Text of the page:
• ImSpartacus - Wednesday, March 1, 2017 - link

    How in the world did you overclock 8Gbps memory that high?
  • Gothmoth - Wednesday, March 1, 2017 - link

    first.. don´t believe all the crap you read from trolls on the internet.
  • arayoflight - Wednesday, March 1, 2017 - link

    This is a really common overclock. Check this out:
  • Eden-K121D - Wednesday, March 1, 2017 - link

    Not everyone is a troll,
  • arayoflight - Wednesday, March 1, 2017 - link

    It's actually not that hard. Read reviews of the G1 gaming GTX 1060 and it's really easy to overclock it to 9500 MHz. Mine starting artifacting at that frequency, and so I pulled back to 9400. So far so good for the past 6 months or so.

    Here is the screenshot to prove I'm not lying:

    Guru3D got a better overclock than my card though. See this:
  • PcChip - Wednesday, March 1, 2017 - link

    with this type of memory, it's not artifacting you're looking for, but a slowdown due to error correction
    once you raise it to a certain frequency, you'll start getting worse performance well before artifacts
  • Samus - Wednesday, March 1, 2017 - link

    Kind of. You still get artifacts from frame buffer corruption. But I agree it isn't like HBM where overclocked VRAM usually crashes the drivers or BSOD's the system.
  • Samus - Wednesday, March 1, 2017 - link

    I was always able to run my 7Gbps memory on my older cards well above 8Gbps. VRAM is grossly underclocked because we've been sitting on the same generation GDDR5 for nearly a decade and the technology is exceptionally mature. 8Gbps memory regularly clocks at 9Gbps before you have any issues with artifacts.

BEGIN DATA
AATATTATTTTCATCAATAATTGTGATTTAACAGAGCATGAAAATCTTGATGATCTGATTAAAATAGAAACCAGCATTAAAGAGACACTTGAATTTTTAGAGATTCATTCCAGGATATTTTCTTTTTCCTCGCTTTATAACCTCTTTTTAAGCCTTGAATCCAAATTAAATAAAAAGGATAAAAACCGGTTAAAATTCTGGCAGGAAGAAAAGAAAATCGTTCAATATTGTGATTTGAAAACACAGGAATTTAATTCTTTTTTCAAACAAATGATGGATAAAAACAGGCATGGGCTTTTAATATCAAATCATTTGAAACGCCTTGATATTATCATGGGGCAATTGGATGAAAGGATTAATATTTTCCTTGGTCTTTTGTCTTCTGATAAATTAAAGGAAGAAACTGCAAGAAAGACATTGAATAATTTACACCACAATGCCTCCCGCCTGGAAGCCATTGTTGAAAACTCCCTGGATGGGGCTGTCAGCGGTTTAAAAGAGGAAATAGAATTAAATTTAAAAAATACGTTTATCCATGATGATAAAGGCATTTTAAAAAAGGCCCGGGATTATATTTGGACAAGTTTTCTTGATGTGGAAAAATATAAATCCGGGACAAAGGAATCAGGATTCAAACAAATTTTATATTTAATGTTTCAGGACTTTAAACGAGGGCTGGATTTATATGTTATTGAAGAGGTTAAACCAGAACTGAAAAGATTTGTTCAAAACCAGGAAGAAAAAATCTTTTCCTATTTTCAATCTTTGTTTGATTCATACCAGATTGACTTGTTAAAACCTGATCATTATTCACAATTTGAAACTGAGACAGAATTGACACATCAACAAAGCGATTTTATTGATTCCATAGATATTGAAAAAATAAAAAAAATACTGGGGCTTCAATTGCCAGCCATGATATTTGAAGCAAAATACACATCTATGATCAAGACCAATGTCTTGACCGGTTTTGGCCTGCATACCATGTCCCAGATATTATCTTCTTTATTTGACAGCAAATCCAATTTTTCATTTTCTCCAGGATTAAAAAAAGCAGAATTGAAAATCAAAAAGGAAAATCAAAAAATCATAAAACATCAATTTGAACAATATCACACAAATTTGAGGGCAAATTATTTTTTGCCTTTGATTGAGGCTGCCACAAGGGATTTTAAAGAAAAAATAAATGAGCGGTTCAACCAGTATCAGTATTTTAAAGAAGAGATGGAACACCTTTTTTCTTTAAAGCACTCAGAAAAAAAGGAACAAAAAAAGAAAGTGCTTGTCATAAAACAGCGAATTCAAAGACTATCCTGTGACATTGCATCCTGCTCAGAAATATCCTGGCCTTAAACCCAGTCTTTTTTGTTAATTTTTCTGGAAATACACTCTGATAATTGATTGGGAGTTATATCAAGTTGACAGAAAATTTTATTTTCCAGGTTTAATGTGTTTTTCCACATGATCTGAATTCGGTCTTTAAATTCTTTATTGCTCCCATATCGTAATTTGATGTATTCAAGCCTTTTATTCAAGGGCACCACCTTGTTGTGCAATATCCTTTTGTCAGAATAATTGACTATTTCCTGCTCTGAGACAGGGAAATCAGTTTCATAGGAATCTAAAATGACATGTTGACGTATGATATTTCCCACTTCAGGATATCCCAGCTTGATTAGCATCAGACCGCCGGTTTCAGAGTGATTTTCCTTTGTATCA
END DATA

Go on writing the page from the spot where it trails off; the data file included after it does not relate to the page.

Obviously these overclocks shorten the life of the memory as they cause accelerated deterioration of transistor gates, especially if you boost voltage, which is generally required if you are trying to boost the clock frequency beyond 10%.

    HBM and HBM2 are the architecture that don't overclock well, because they are less mature and the technology inherently works the memory harder.
  • BrokenCrayons - Wednesday, March 1, 2017 - link

    HBM doesn't work memory much harder at all. In fact, as far as physical demands on the memory from clockspeed are concerned becuase it's much slower. From AT's original deep dive on HBM:

    "HBM in a nutshell takes the wide & slow paradigm to its fullest. Rather than building an array of high speed chips around an ASIC to deliver 7Gbps+ per pin over a 256/384/512-bit memory bus, HBM at its most basic level involves turning memory clockspeeds way down – to just 1Gbps per pin – but in exchange making the memory bus much wider."

    Here's a link:

    Check Page 3 of the article for spefics, but ultimately the fact that HBM doesn't overclock well is probably more due to design decisions to keep the memory running slow and the bus wide moreso than any "hard work" it's doing versus much higher clocked GDDR5.